How do you fit space for 8 people to live and sleep in a school bus?? The answer is...very strategically. From the beginning, we knew we wanted a few things for sure: we wanted to dedicate the most square footage to where we spend the most time (the traveling and the sleeping), we knew we wanted to have our own bedroom space, we knew we wanted each kid to have their own real bed (not 2 teenage boys sharing a 38" fold-out dinette!! which seemed to be the best we could find in any other RVs), and we knew we wanted safe seating for 8 while traveling with actual legit seat belts for everyone. We started with some graph paper and started sketching. We have used Google Sketch Up for some past projects, but for this one we found that we liked doodling with graph paper and being able to quickly erase and redraw lines.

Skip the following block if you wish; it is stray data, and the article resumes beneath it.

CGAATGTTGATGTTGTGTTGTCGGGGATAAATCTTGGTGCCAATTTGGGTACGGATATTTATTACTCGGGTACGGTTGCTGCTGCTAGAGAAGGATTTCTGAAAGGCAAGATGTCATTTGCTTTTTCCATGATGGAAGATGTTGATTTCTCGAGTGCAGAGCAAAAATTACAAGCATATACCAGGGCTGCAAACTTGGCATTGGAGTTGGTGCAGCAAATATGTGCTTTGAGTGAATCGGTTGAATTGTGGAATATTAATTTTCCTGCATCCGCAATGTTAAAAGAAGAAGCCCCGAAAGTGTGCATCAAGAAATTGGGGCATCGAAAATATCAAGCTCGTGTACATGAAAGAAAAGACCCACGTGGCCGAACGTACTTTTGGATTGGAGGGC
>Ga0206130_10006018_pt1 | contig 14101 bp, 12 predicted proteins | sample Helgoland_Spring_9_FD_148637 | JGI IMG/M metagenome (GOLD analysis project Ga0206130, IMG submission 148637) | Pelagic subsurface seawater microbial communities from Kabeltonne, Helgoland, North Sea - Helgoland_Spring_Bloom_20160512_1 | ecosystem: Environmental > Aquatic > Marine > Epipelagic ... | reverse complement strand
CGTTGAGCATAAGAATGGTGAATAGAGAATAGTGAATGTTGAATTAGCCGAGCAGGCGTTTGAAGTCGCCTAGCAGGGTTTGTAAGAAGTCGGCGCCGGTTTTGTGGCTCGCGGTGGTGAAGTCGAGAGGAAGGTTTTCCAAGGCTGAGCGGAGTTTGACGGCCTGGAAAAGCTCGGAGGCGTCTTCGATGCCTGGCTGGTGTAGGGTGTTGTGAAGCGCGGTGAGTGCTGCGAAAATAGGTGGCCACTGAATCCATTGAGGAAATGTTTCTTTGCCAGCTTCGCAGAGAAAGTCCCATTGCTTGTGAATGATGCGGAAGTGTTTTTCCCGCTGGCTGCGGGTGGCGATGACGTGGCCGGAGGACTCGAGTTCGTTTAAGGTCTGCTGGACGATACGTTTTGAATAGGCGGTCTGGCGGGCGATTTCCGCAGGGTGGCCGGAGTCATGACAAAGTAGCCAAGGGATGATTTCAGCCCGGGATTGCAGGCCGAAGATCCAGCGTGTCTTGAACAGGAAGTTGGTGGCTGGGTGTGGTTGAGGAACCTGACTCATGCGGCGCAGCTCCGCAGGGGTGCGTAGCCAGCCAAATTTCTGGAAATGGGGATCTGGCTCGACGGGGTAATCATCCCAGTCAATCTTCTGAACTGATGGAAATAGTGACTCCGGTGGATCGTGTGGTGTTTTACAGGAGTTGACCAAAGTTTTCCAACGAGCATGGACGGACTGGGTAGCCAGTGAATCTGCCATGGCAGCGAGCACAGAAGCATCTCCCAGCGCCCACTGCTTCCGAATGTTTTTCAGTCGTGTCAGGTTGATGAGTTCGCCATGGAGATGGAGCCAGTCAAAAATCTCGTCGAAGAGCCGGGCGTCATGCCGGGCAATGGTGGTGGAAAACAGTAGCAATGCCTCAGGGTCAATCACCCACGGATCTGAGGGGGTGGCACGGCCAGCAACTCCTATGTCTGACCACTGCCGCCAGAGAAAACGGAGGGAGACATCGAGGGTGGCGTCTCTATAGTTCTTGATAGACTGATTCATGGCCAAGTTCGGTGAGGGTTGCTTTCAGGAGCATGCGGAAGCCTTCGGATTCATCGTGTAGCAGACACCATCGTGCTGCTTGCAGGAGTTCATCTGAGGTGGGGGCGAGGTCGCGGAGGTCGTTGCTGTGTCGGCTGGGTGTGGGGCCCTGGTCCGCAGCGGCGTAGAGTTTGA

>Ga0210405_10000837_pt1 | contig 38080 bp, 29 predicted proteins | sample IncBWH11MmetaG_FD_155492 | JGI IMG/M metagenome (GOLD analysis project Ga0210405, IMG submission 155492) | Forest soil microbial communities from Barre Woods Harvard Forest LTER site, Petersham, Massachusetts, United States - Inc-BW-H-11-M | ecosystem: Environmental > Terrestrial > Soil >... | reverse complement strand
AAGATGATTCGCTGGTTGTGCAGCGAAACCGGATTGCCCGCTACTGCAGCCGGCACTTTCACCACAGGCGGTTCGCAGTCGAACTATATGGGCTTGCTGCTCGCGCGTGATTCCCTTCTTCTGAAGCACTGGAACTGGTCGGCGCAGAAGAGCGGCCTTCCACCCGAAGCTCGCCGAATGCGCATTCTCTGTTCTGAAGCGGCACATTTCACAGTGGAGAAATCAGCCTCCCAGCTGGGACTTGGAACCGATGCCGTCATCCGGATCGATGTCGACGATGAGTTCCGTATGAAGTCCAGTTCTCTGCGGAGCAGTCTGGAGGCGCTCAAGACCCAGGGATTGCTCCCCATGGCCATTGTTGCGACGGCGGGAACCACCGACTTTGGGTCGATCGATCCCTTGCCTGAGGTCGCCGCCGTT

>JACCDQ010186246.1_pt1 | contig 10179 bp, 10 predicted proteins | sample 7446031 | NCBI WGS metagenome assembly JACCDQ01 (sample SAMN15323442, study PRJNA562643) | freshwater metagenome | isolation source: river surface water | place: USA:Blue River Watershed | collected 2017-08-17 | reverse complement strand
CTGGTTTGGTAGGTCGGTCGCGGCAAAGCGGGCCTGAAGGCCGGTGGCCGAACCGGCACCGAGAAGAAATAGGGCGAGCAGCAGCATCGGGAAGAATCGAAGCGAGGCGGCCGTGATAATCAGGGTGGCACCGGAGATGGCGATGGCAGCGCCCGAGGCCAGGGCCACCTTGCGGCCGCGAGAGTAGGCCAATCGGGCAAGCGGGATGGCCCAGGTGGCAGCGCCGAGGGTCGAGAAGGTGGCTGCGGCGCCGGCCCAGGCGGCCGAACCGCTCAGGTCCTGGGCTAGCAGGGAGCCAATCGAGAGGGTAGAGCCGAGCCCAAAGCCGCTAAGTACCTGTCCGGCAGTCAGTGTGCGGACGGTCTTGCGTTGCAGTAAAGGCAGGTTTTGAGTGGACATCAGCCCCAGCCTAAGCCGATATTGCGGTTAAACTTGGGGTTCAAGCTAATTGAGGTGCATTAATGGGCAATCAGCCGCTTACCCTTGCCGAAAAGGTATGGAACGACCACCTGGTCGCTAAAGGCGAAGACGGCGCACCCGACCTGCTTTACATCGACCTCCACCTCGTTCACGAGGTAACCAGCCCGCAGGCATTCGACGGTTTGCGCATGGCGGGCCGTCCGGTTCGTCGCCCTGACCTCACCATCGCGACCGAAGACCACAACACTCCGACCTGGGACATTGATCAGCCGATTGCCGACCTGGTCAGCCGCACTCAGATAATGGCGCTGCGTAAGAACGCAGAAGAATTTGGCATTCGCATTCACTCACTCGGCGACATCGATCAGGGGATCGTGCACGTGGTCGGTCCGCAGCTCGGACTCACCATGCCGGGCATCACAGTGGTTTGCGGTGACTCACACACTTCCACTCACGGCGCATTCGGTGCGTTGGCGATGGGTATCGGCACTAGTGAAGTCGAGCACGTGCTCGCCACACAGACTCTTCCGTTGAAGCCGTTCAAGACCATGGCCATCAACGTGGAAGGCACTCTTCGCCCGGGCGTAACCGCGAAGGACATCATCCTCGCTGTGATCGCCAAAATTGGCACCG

First we put in the must-haves at the front and back of the bus (again the traveling and the sleeping) and then moved to the middle. Whatever was leftover was for the kitchen and bathroom. We knew we wanted our bus to be dedicated to traveling rather than being a stationary tiny home as some people use theirs for, which is fine too- just not our purpose. To that end, we didn't need a large or fancy bathroom or kitchen. Usually when we have traveled in past RVs we do a majority of our cooking outside- whether that be campfire cooking (we love pretty much anything that comes out of my Dutch oven!) or the grill or the camp stove. We discussed doing a split bathroom, but I just didn't like it. I knew I would have to listen to kids crying that they forgot to go pee before they left the toilet part of the bathroom to go to the shower room and they're naked already and someone else is in the toilet room. Blah blah blah! Sometimes as a mom the job is really about eliminating problems before they arise. So- no split bathroom. We discussed doing a side hallway because that allowed for a bigger bathroom or kitchen in the center of the bus, but then everything just wouldn't fit. I guess middle hallways are common because, well- they work.